Along the Journey…
4 eyes welcoming people to church (6 if you count a pair of glasses). 4 seniors offering thoughtful reflections. 6 hands providing sign language. 34 other hands either ringing bells, strumming guitar, or playing strings. 24 feet upholding students as they proclaim scripture, read prayers, and share stories. 10 more feet moving among the congregation to receive the offering. 43 mouths singing in the Asheville Youth Choir. 55 teenage hearts and minds engaged in worship leadership during one ordinary and yet extraordinary hour of worship. 1 Body of Christ. There are lots of ways to tell the story of worship from Youth Sunday, and these pictures should help. Well done, students! And well done, teachers, mentors, directors, and parents! To God be all the glory both for that hour of worship and for uniquely creating and calling each one of us to serve as members of the Body of Christ. All of us belong; and all of us have ways to serve!
“When the beggar saw Peter and John about to go into the temple, he asked them for some money. Peter and John looked at him intently, and Peter said, “Look at us!” The lame man fixed his attention on them, eagerly expecting a gift. But Peter said, “I have no silver or gold, but what I have I give you; in the name of Jesus Christ of Nazareth, stand up and walk!” (Acts 3:3-6)
There’s a deeply spiritual and sacred connection that happens when we lean over the ledge of own insecurities and peer into the soul of another child of God. The kind of phrase that normally seems so egotistical (“Look at me, look at me!”) suddenly becomes the gateway to see recognize another child of God, to acknowledge the Christian truth that there is only one level at the foot of the cross.
In my last writing, I talked about cuss words. But we all know that there are plenty of family friendly words that can cut much deeper than a thoughtless four-letter word. Hearing the word “exclusive” only sounds good when we’re on the inside, when we’re behind the sturdy fences, invited to the fancy dinner, wearing the Members Only jacket [actually, I don’t think those have ever really be seen as cool or exclusive].
As long as there have been human groups and organizations, there have been questions of exclusivity. Who’s in? Who’s out? What do you have to do to make it in? And once in, can you ever get kicked out? The Church is no exception here, and has unfortunately been guilty of preaching this dirty word for as long as it has existed. Women, foreigners, slaves, children, sick people, poor people…or most recently, gay people. God only knows how many have been hurt, judged, excluded, and “cut-off” from the Body of Christ. Of course no one can withhold the Love of Christ from people, but that doesn’t mean people haven’t tried (I’m thinking of another recently deceased Fred: Fred Phelps, who had nothing else in common with the beloved Fred Craddock than a shared first name).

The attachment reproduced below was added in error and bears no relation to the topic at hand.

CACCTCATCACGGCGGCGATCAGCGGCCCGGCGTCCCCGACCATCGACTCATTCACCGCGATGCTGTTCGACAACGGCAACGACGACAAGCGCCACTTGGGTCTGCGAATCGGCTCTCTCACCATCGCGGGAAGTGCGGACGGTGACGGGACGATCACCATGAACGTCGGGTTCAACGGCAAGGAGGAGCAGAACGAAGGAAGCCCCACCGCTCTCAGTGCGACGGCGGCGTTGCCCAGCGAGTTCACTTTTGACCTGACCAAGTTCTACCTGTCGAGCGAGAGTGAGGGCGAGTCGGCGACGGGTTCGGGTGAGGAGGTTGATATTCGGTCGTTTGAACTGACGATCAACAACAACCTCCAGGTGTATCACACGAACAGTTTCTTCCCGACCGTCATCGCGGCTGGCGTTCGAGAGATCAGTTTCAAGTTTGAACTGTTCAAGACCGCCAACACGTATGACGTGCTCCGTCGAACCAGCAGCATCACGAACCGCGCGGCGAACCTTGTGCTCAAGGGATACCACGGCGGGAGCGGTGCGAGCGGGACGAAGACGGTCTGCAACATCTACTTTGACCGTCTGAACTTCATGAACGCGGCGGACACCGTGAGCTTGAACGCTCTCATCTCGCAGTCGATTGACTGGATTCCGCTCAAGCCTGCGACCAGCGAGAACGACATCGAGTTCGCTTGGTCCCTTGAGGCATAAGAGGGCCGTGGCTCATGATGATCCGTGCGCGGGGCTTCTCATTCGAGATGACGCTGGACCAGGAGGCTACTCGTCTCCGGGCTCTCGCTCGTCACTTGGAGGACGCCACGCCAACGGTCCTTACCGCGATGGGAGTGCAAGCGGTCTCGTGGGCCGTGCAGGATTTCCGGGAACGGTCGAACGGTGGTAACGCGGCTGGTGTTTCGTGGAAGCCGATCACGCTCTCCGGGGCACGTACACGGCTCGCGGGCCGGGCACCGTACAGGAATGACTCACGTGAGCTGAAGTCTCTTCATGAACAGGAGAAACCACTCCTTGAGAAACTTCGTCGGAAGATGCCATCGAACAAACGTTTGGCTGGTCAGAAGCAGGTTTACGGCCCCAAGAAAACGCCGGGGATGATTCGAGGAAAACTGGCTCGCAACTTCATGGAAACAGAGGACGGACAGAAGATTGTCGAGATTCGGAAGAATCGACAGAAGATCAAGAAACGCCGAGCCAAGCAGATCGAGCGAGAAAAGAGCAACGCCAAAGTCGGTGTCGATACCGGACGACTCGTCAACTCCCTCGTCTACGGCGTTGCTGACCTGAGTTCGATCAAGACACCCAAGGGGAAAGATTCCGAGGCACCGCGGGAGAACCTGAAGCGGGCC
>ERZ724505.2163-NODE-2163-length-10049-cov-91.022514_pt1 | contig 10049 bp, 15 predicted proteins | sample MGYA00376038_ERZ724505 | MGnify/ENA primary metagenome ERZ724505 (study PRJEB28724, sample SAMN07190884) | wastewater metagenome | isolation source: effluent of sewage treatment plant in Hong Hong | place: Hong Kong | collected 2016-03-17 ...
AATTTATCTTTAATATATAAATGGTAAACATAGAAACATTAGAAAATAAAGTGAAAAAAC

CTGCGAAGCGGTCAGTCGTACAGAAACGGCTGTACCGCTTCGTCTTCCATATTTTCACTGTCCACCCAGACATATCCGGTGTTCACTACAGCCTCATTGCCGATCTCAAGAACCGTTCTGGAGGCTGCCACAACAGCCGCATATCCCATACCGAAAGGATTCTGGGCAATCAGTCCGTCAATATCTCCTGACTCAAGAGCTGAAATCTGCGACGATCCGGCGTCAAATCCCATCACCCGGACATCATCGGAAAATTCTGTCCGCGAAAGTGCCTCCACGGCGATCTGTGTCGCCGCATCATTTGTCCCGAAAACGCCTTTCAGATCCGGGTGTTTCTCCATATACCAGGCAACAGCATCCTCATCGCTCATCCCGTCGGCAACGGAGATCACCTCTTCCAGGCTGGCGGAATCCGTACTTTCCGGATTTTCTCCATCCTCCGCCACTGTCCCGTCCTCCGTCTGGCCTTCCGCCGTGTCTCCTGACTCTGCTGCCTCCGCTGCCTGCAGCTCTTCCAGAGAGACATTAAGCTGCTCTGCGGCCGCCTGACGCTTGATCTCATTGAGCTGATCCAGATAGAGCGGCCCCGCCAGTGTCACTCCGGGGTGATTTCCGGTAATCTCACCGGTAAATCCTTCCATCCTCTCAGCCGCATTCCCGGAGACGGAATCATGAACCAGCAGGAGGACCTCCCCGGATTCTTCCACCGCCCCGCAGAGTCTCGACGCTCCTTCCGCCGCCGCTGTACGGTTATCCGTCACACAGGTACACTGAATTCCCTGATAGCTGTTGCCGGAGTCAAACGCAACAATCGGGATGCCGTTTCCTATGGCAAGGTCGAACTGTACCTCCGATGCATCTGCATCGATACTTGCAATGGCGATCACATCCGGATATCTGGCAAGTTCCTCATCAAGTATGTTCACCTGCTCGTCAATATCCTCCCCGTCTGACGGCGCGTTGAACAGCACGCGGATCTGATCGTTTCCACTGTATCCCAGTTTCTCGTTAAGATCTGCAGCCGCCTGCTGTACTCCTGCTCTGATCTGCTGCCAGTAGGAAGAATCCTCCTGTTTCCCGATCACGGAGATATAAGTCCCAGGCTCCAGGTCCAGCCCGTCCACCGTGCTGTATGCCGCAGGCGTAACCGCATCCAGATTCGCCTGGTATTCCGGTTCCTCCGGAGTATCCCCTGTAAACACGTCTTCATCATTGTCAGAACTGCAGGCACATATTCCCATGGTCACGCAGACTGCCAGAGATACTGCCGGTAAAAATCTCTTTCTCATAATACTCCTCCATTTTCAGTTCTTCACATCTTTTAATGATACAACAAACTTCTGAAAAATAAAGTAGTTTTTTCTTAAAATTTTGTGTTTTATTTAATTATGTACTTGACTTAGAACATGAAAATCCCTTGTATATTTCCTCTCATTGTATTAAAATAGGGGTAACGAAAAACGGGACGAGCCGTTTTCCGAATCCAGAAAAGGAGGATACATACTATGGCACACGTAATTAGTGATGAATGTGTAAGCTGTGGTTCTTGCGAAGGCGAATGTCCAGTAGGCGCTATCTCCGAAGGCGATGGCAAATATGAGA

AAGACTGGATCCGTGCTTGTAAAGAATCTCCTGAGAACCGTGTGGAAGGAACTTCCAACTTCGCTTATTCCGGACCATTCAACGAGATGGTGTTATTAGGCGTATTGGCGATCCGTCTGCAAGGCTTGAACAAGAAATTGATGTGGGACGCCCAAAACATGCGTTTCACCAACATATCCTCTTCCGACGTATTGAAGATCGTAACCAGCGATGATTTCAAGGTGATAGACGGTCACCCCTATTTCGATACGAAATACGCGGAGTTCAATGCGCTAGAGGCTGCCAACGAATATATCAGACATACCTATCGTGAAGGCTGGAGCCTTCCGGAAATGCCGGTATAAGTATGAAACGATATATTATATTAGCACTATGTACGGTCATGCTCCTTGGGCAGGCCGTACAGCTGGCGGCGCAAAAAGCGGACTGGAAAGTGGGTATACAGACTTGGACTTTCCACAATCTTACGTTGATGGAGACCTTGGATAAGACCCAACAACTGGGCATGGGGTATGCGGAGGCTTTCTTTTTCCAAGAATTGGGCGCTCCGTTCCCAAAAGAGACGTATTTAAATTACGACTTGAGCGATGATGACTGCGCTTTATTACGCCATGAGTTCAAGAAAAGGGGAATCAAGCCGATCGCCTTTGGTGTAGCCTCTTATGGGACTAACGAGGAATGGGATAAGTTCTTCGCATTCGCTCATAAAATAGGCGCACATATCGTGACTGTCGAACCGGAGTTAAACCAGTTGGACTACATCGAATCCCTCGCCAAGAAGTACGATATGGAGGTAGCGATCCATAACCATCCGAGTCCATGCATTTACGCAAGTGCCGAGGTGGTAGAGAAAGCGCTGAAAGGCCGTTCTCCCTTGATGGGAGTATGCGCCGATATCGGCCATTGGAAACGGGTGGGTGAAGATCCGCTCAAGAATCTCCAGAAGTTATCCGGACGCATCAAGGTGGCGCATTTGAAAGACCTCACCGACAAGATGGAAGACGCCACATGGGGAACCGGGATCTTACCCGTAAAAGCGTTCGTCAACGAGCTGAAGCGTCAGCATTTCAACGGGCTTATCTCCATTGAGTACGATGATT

Going back to the earliest writings of those first Christians, we can hear their leaders wrestling with the timeless question of exclusivity. Consider Acts 8, a passage about the nature of exclusivity in the holy practice of baptism. In that context, baptism was not only an act of true repentance, but also an entry way into the Christian community. The first big story is about a street performer (1st century magician) who was himself amazed at the ‘magical’ acts of the Christian apostle Philip; but no matter how much he tried, he couldn’t discover the hidden tricks behind Philip’s power. And so, Simon the street performer believed in the God who couldn’t be explained away, and he was baptized. Not too long later, though, he tried to purchase the rights to perform Philip-like acts, probably hoping to regain his once held abilities to astonish others on the local street corners. So was Simon kicked out of the church? Was his baptism certificate revoked? NO and NO. But he is given a stern lecture by the early church leaders, who make it clear that things are different in the Kingdom of God than in the kingdom of mankind: you can never buy your way in! Simon the baptized street performer is held accountable, but he’s not kicked out of Christian fellowship.
The rest of Acts 8 is about the unforeseen baptism of a total outsider: an Ethiopian eunuch, who is about as different as someone could have been from a Middle Eastern Jew or Roman citizen. This outsider, different in every way in beliefs and backgrounds, is nonetheless captivated by the story of Christ and finally asks the apostle Philip, “Look, water! What is to prevent me from being baptized?” The early church’s answer, as given by Philip (again): NOTHING! So the eunuch is baptized and then goes on his way to Ethiopia, taking with him the radically inclusive movement known as early Christianity.